In the wake of Guitar Hero’s apparent demise, rhythm-action has found itself at a crossroads of sorts. Should the youngest videogame genre continue along the path started by Harmonix in an appeal to the pop-loving masses or should it return to its roots, using abstract gameplay and original songs, like genre godfather PaRappa The Rapper? The brightest developers realise, of course, that there’s actually a third option – to take the rhythm-action game and fuse it to another genre. Theatrythm Final Fantasy blends the form with JRPG conventions for rather brilliant results while Rhythm Thief And The Emperor’s Treasure – the latest game from Samba De Amigo creator Shun Nakamura – drops its rhythmic minigames into a structure almost identical to that of the Professor Layton series. Sadly, however, Sega’s genre mash-up doesn’t quite hit the right notes.
Taken in isolation, Rhythm Thief’s minigames are at least pretty decent. Each challenge takes a critical scene from the plot, featuring a music-obsessed Parisian child-thief named Phantom R, and adds some rhythm to his actions. There’s no overriding style to the gameplay. Instead, each scene has its own system, whether it be based on button presses, touch screen taps and swooshes, or even a tilt of the 3DS itself. Like Nintendo’s exemplary Rhythm Heaven, this approach gives each minigame its own identity and naturally makes some challenges more memorable than others. Gently sweeping the stylus from side to side in a violin-based challenge, for example, is a moment of true innovation for the genre. The emotion required to feel out the music and get those bow strokes just right takes a lot of practice but is ultimately rewarding, and few other games have come this close to nurturing a sense of musicality in the player. Mimic-based dancing games on the other hand are, as the bread and butter of the rhythm minigame genre, far less innovative but there’s no denying their ability to get you playing almost entirely by ear, feeling the beat and playing ‘in the zone’ as it were.
Curiously, Rhythm Thief very nearly torpedoes its best qualities with a horribly unhelpful guide function that’s switched on by default. Leave the guide on and the game will use Ouendan-style concentric circles to help struggling players get their timing right, but it actually does more harm than good. The best way to beat these minigames, as in any decent rhythm-action title, is to get into the groove and react to the sound effects and music but Rhythm Thief’s visual cues distract from this fundamental, promoting an incorrect way of playing which produces poorer results on the whole. Consider yourself warned: turn off the guide.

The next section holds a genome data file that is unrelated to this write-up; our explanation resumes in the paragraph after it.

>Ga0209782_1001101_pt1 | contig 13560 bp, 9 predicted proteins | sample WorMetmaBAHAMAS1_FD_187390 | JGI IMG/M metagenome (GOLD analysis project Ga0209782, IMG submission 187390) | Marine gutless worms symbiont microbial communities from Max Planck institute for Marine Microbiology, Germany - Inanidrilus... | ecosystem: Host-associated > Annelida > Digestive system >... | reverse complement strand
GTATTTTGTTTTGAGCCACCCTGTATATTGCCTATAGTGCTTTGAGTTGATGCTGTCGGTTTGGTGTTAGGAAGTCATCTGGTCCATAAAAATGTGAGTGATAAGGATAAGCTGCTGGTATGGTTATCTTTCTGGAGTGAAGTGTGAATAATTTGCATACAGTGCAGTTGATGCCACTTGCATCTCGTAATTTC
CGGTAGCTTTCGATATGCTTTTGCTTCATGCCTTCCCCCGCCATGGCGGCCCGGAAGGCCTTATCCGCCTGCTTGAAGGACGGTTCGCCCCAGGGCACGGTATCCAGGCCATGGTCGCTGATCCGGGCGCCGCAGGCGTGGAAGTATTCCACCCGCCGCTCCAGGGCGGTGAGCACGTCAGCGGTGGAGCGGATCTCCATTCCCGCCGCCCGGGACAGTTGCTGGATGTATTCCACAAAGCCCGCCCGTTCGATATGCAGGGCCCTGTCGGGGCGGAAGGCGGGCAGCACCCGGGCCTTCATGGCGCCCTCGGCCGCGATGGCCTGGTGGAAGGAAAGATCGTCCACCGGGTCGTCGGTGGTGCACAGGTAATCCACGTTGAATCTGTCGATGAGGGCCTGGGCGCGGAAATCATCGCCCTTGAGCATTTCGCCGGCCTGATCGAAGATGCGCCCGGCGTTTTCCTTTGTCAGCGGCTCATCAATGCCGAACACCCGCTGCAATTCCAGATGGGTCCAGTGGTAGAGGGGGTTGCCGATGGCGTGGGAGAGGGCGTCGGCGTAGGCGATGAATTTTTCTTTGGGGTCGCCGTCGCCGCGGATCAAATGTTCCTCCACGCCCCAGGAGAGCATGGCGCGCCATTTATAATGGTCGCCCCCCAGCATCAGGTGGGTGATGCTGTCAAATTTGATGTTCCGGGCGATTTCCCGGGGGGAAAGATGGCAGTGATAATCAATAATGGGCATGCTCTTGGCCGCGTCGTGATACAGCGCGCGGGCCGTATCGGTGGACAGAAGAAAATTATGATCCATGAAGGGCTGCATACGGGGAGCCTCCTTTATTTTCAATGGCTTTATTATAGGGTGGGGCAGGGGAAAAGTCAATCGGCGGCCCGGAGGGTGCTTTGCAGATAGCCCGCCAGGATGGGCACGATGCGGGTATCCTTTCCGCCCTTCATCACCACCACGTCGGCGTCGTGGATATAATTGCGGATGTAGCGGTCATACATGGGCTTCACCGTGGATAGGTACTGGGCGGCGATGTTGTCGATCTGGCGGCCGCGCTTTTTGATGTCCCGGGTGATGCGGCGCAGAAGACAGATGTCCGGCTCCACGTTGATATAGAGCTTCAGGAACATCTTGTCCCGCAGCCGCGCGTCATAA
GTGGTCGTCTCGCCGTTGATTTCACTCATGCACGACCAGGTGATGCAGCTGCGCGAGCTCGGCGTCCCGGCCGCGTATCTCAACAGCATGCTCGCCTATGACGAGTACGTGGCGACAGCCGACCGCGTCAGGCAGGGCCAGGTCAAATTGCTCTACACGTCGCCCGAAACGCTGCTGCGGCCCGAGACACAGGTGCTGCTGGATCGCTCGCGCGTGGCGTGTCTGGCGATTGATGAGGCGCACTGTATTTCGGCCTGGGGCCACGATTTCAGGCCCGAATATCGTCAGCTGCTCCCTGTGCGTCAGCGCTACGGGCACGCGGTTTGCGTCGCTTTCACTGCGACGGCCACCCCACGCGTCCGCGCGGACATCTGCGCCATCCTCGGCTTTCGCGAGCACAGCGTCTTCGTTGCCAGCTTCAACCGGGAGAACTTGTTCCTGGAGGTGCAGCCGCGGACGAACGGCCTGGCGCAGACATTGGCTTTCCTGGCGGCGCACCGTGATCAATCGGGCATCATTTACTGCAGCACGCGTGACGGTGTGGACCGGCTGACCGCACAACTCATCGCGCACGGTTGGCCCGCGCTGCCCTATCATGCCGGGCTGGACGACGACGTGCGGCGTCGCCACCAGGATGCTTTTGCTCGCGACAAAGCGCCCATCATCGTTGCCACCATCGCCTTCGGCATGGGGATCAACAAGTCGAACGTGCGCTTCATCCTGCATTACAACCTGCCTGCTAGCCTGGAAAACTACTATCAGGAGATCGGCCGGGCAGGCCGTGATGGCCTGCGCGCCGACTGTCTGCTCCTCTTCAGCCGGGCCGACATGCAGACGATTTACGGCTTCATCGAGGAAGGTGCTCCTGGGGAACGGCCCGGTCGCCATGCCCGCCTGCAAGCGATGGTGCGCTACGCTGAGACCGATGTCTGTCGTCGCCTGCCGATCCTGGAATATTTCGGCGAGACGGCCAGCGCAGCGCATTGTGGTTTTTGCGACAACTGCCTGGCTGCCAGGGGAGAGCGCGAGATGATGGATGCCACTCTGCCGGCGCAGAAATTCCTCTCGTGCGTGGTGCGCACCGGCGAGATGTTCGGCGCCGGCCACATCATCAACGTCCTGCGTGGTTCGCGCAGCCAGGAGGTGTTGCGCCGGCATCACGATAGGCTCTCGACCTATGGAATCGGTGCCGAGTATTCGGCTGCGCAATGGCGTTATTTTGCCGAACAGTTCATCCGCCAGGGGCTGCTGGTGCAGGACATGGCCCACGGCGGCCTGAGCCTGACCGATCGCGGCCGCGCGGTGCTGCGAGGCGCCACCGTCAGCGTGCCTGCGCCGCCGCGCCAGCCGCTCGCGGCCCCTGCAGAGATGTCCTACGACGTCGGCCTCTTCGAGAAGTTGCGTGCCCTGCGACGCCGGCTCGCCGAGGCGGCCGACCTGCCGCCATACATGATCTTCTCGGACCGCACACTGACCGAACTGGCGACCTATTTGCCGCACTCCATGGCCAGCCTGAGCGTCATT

Rhythm Thief’s minigames don’t exist in isolation, of course, and that’s the game’s biggest problem. Just getting to play a tune can be a bit of a slog as you work through the Layton-esque narrative structured around the minigames. There’s nothing necessarily wrong with the quality of these sections. The stereoscopic animation is of a very high standard for a handheld title, with generally excellent voice acting, and makes comfortable viewing for anyone who’s enjoyed the likes of Belleville Rendezvous or Lupin III. Likewise, the point-and-click adventure sections are nicely drawn, feature pithy, well-written dialogue, and are packed with lots of distractions such as collectibles or audio-based puzzles. They’d be right at home in a Level-5 produced adventure game about a gentleman sleuth and his unlikely cockney ward. The problem is they just don’t fit that well with a rhythm-action game.
One of the strengths of the rhythm-action genre is its arcade-like immediacy. Even PaRappa, with its focus on lengthy cut-scenes, put its musical sections at the forefront and allowed players to access them as urgently as they liked. Guitar Hero 5 even allowed players to jump into a song at any point as it played on the title screen. Why? Because rhythm-action games are, first and foremost, for people who love to play with music. It’s obvious really, which only makes Rhythm Thief insistence on burying its mini-games under layers of padding so difficult to understand.
It’s a problem of pacing more than anything else. If Rhythm Thief threw a minigame at you as often as Professor Layton does puzzles then its awkward structure would be practically invisible. You’d be too busy tapping along to the tunes to notice. But that kind of pacing would be unrealistic on a development level, of course. The hundreds of original songs that would need to be written and recorded, not to mention the game design and artistic resources needed, would likely make Rhythm Thief the most expensive game of its kind. Even Sega’s modest effort to populate its game with content shows signs of an over stretched budget, and within the first two hours of play you’ll notice that almost all of the minigame designs are reused and recycled throughout Phantom R’s story.
Perhaps if there was something more interactive about the exploratory portion of Rhythm Thief, the low frequency of rhythm-action action wouldn’t be so galling, but plodding through the streets of Paris, no matter how amusing the dialogue of its citizens, feels like a cheap way of stretching out the game length. Which was actually an unnecessary trick if you ask us. The rhythm games are just about difficult enough that they’d need to be played repeatedly to earn the best possible grades, and this would give Rhythm Thief all the longevity required. Indeed, if you happen upon a friend’s copy of the game, with all the rhythm parts unlocked and ready to play individually, there’s definitely a few hours of fun to be had here. Finding a friend willing to grind through the game to do that for you, though: that would be a treasure worthy of an emperor.